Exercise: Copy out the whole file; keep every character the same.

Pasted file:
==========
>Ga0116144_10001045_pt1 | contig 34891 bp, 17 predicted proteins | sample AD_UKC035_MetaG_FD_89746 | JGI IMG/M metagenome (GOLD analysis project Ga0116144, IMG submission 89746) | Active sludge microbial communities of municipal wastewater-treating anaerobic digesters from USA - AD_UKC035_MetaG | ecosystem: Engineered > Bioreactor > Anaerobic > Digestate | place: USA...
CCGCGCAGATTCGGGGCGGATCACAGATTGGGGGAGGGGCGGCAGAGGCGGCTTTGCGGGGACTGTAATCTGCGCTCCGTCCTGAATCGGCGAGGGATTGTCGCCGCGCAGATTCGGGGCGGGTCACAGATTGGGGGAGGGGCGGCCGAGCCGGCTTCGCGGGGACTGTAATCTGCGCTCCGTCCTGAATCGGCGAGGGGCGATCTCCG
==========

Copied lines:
>Ga0116144_10001045_pt1 | contig 34891 bp, 17 predicted proteins | sample AD_UKC035_MetaG_FD_89746 | JGI IMG/M metagenome (GOLD analysis project Ga0116144, IMG submission 89746) | Active sludge microbial communities of municipal wastewater-treating anaerobic digesters from USA - AD_UKC035_MetaG | ecosystem: Engineered > Bioreactor > Anaerobic > Digestate | place: USA...
CCGCGCAGATTCGGGGCGGATCACAGATTGGGGGAGGGGCGGCAGAGGCGGCTTTGCGGGGACTGTAATCTGCGCTCCGTCCTGAATCGGCGAGGGATTGTCGCCGCGCAGATTCGGGGCGGGTCACAGATTGGGGGAGGGGCGGCCGAGCCGGCTTCGCGGGGACTGTAATCTGCGCTCCGTCCTGAATCGGCGAGGGGCGATCTCCG